Tuesday, January 26, 2010

The resource curse, there and here 

Francesco Caselli and Guy Michaels research the use by municipal governments in Brazil of money they receive from oil royalties. It's a nice experiment of the "resource curse" that is part of the development economics literature, since most of that is cross-national data that has so many competing explanations for why resource-rich countries appear corrupt that you cannot make your case that convincingly. Caselli and Michaels find that the money appears to be squandered.
Our finding that oil windfalls translate into little improvement in the provision of public goods or the population�s living standards raises a key question � where are the oil revenues going? As a way of addressing this question, we put together a few pieces of tentative evidence:
  • First, oil revenues increase the size of municipal workers� houses (but not the size of other residents� houses).
  • Second, Brazil�s news agency is more likely to carry news items mentioning corruption and the mayor in municipalities with very high levels of oil output (on an absolute, though not per capita, basis).
  • Third, federal police operations are more likely to occur in municipalities with very high levels of oil output (again in absolute terms).
  • And finally, we document anecdotal evidence of scandals involving mayors in several of the largest oil-producing municipalities, some of which involve large sums of money.
More locally, consider a place that has a large power plant, say, Becker or Monticello.) Those plants generate a good deal of revenue to the municipality and in good times the property tax revenues permit cities to add lots of services, and hold down property taxes for residents. But they also become very dependent on that money and when times get bad it creates a lot of stress. (The city administrator in Becker blogs and here's what he's written about taxes from the coal plant there, called Sherco.)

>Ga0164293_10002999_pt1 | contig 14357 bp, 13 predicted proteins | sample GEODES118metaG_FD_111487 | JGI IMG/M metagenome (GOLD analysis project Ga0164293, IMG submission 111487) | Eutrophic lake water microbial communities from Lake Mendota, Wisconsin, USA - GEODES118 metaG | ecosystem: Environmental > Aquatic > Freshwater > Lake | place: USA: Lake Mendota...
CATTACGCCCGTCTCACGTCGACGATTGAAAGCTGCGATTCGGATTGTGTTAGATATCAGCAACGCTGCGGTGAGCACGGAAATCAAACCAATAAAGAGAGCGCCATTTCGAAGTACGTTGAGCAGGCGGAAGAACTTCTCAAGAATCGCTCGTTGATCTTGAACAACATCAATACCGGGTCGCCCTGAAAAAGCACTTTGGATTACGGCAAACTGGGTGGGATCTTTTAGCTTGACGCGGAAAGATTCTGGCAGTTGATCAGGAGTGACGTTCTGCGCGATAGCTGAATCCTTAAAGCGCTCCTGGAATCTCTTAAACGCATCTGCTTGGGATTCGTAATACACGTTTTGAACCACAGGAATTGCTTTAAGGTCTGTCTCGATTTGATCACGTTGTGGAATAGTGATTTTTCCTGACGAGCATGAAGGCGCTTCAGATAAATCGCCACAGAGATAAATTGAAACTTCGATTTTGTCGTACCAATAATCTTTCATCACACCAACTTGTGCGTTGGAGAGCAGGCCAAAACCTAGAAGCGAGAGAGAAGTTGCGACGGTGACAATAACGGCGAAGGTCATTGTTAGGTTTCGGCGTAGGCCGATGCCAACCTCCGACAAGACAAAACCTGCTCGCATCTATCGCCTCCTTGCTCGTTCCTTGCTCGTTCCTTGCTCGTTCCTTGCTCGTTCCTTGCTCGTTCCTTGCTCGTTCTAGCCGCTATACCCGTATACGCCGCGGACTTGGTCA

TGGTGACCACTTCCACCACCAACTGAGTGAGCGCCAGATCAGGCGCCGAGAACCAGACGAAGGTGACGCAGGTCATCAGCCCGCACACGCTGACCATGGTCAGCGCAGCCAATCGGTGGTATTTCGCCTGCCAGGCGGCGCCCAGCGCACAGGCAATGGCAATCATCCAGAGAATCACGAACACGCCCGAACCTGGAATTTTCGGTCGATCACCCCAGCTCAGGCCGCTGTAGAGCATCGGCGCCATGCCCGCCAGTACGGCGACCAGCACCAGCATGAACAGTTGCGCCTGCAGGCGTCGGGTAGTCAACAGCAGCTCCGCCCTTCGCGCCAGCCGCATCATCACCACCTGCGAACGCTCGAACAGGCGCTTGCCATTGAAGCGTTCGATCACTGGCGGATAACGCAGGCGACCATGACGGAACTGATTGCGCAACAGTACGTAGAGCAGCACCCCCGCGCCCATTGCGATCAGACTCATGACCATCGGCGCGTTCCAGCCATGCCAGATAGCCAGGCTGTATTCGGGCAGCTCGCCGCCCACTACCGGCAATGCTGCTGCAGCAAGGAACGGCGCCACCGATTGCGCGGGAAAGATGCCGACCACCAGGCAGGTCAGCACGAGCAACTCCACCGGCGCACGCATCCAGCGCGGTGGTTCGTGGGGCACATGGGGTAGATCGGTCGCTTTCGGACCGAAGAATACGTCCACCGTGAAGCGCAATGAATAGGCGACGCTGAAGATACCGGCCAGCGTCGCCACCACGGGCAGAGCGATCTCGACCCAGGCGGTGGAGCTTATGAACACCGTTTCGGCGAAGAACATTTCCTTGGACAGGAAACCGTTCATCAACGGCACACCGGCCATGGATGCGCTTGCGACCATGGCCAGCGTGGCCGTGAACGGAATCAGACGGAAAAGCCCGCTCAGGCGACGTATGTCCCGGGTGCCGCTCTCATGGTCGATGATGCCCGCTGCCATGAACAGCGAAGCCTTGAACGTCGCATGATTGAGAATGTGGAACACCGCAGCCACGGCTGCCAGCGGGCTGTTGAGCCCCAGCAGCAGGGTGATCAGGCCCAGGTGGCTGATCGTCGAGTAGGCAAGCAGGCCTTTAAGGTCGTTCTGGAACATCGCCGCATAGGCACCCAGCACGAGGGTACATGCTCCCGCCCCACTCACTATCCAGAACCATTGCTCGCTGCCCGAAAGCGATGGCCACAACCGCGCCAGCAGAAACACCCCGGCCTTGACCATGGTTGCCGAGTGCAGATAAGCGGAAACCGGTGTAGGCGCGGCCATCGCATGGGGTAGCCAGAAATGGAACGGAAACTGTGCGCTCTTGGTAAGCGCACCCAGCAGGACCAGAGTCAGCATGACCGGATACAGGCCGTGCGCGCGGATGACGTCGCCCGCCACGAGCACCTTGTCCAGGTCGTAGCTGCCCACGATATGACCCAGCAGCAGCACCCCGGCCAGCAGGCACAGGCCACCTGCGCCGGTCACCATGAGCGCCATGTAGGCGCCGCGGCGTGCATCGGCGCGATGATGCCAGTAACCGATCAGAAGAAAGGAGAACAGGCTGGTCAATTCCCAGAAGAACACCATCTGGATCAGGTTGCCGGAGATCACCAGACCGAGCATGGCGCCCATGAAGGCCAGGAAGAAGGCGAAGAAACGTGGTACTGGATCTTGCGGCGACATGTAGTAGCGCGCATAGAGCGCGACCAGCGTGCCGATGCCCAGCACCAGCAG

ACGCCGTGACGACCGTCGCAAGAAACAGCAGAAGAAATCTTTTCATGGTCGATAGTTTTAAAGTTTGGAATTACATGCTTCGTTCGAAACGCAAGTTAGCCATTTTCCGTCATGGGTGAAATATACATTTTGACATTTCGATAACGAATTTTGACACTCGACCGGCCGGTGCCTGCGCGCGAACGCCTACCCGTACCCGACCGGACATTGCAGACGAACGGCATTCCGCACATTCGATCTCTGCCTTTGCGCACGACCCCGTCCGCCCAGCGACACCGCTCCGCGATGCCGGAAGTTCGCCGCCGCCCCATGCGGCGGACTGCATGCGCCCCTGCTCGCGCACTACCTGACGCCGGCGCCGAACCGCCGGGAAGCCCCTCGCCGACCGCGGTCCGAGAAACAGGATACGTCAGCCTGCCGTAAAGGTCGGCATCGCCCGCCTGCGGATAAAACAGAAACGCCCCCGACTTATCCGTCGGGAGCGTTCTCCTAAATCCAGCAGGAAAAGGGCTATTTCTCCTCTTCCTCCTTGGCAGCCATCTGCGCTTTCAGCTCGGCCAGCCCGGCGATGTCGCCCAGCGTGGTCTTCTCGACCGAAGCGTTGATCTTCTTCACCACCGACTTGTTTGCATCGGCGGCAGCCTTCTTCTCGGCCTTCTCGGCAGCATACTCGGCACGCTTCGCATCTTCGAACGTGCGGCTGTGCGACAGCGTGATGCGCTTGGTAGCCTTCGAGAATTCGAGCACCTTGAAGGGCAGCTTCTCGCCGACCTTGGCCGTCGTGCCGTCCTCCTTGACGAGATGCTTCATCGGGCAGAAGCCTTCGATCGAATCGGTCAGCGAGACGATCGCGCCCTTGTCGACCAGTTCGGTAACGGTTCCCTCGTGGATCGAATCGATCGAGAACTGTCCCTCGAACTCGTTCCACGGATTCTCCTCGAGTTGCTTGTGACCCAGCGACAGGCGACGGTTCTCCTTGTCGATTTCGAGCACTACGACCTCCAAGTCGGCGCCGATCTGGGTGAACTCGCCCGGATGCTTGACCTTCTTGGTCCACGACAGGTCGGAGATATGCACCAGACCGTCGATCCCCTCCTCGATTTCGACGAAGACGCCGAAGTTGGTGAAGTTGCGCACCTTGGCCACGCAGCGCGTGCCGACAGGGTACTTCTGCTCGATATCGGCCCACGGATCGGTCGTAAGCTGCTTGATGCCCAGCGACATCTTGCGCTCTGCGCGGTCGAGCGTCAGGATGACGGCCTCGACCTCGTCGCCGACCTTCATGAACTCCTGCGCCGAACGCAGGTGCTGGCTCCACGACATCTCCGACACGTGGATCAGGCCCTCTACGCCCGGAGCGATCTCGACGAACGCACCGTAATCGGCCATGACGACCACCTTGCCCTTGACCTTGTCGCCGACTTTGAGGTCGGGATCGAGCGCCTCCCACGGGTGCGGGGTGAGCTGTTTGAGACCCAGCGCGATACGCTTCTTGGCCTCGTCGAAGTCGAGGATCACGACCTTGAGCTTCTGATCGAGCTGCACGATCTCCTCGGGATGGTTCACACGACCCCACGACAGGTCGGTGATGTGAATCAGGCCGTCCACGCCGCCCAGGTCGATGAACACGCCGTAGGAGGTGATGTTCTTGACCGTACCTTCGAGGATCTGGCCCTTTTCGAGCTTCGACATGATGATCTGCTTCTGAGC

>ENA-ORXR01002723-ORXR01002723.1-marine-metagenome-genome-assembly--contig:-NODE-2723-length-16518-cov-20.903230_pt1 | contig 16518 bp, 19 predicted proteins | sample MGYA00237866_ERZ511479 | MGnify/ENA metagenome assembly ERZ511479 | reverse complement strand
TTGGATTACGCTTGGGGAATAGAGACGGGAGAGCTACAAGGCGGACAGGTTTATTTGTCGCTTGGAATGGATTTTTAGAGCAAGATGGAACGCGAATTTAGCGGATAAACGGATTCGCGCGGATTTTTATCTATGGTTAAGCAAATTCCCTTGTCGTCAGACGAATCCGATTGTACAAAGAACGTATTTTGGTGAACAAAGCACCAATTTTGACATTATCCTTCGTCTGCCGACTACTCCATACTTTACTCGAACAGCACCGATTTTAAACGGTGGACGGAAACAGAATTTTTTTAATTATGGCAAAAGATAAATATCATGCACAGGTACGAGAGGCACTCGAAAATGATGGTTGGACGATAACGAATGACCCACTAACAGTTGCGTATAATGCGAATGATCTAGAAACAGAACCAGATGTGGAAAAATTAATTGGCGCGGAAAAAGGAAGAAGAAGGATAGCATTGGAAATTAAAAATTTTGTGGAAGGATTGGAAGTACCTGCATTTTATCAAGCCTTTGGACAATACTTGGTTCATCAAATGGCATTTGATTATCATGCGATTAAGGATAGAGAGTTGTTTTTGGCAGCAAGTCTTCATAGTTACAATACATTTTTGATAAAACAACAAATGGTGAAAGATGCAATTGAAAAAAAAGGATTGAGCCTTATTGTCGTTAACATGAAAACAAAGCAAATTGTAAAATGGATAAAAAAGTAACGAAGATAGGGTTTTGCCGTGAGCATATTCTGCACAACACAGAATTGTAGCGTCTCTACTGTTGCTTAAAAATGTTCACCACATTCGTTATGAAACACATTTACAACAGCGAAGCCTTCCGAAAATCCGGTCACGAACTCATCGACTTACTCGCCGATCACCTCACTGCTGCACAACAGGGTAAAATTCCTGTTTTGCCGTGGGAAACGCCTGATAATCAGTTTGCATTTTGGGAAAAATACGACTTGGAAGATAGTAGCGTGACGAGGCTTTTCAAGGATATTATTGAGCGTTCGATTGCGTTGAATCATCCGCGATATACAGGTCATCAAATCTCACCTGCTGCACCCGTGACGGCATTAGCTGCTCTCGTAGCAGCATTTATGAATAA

But the taxes are the result of intense lobbying between the power or oil companies and the state. The state forces different property tax rules on the localities here in Minnesota and then the cities have to lobby back (from the rest of us) to get the money taken away (to make energy firms richer.) This story replays not just in Minnesota but in resource-rich states like Alaska, where dependence on oil firms colors the politics that gave us Ted Stevens and Sarah Palin.

I'm very happy to join my friends in talking about nuclear power, but explain to me why that conversation between state and corporation should produce a deal any better for the taxpayer than having the government talk to Zygi Wilf?

What is needed, as always, is competition. The resource curse happens in a world where the resources are monopolized by the government (I struggle to think of a place where this isn't so. Can anyone name one for me?)

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